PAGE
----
California Chain Restaurants Will List Calories

A new law passed in California this week will require chain restaurants throughout the state to list calorie counts on menus and menu boards. While a similar measure went into effect in New York City this summer, this law will make California the first state in the nation to have such a requirement.

According to the new law, chains with at least 20 restaurants in California will be required to either post calorie counts on menus and indoor menu boards or provide customers with brochures listing nutrition facts (calories, fat, salt, and carbohydrate) starting July 1, 2009. Starting January 1, 2011, the restaurants will have to include calorie counts on menus and menu boards.

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These requirements will affect over 17,000 restaurants. However, according to the National Council of Chain Restaurants, which opposed the bill, 80% of California restaurants will not be required to post calorie counts. The organization stated that the law discriminates against larger chains, and called for a uniform nationwide policy.

California State Senator Alex Padilla, who proposed the bill, said that it will empower customers to make “more informed, healthier choices” when eating out. The law was supported by the American Cancer Society and the California Center for Public Health Advocacy.

You can read about a similar measure undertaken in New York City in my previous blog entries “Proposed Trans Fat Ban and Calorie Listing Sparks Debate” and “Nation’s First Trans Fat Ban Approved.”

If you live in California, how do you feel about this new law? Do you think it will help you control your diabetes?

If you live in New York City, have you encountered calorie counts on menus recently? Have they affected your food choices?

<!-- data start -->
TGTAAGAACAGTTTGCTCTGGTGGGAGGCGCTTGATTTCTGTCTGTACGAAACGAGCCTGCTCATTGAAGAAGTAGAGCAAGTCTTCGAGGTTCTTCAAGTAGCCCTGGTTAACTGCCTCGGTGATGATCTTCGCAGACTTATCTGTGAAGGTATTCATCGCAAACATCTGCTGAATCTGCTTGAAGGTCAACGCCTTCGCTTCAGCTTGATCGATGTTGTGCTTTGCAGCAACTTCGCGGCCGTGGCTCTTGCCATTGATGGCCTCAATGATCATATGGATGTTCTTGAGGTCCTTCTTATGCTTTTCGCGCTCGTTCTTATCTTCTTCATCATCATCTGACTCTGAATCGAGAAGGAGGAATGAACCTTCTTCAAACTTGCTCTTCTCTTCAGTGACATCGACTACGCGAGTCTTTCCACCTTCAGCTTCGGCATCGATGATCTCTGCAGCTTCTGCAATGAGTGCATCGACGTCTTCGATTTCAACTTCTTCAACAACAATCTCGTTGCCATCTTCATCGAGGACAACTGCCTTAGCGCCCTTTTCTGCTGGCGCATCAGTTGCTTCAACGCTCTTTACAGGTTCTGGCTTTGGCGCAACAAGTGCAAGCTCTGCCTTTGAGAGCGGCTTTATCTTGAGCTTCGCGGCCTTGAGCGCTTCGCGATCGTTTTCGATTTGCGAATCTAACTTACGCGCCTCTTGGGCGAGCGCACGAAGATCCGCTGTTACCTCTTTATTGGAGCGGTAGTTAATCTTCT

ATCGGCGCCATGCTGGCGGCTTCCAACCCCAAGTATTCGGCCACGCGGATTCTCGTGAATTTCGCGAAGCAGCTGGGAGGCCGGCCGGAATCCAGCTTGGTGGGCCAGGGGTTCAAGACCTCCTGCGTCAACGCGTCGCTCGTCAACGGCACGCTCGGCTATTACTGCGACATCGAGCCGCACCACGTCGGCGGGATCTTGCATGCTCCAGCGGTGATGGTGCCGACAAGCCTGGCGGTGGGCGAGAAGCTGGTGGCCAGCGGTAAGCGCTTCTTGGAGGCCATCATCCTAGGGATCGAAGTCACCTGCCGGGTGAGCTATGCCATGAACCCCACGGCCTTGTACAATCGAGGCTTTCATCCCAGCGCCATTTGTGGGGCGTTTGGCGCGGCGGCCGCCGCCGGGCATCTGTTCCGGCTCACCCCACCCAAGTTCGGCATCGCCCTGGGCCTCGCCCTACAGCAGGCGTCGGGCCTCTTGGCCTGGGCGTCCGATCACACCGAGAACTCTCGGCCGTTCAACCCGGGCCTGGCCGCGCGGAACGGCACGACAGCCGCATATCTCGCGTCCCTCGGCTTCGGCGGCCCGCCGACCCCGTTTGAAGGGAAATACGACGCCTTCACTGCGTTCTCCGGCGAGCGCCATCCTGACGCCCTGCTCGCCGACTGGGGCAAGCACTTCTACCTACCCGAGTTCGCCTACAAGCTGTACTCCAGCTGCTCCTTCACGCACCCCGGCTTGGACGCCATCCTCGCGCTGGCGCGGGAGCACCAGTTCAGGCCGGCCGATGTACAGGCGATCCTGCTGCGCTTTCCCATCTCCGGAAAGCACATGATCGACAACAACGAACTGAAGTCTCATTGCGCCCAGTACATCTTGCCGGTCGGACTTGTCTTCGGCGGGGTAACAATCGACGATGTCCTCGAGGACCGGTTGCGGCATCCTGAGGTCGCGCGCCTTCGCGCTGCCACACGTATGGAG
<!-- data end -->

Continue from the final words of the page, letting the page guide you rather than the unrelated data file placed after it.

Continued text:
Would you like to see measures like these go nationwide?

Share your thoughts on these topics with a comment below.

  • CalgaryDiabetic

    Dear Tara. This sounds like a good idea. Since the chain food menu is somewhat uniform this may work. They should not only list the calories but carbs, protein, total fat, saturated fat and fiber and sodium. After the financial debacle and the comming severe depression govt regulation will be IN and laissez-faire economics very OUT so it is unlikely that the Supreme court will overturn this. Not a chance that this could happen in canada. Our Conservative govt called an election quickly to try and win a majority before the economy collapses. Our Conservatives will win since we do not have a viable option and a minority govt results in paralysis..

  • [email protected]

    This is GREAT! Diabetics every where have avoided fast food because of hiden calories, fat and Sodium. Now we can pick the right foods for us, and everyone else… People watching their weigh should love this too.

  • Berdine

    I do not live in california but I am a dietitian and a diabetic, Most if not all fast food chains have the information but not at point of sale or point of purchase. The idea is a great concept but it can be costly. If it is mandatory then it should be for all. Obviously it is easier for the chains and once they are done for California it can be used nation wide. The individual owner would have difficulty and it could be costly. There should be some provision for assistance in doing this for them either volunteers or monitary. If people see only the nutrition information at the chain stores then I think the conceot is that then are being promoted in a poitive and unfair light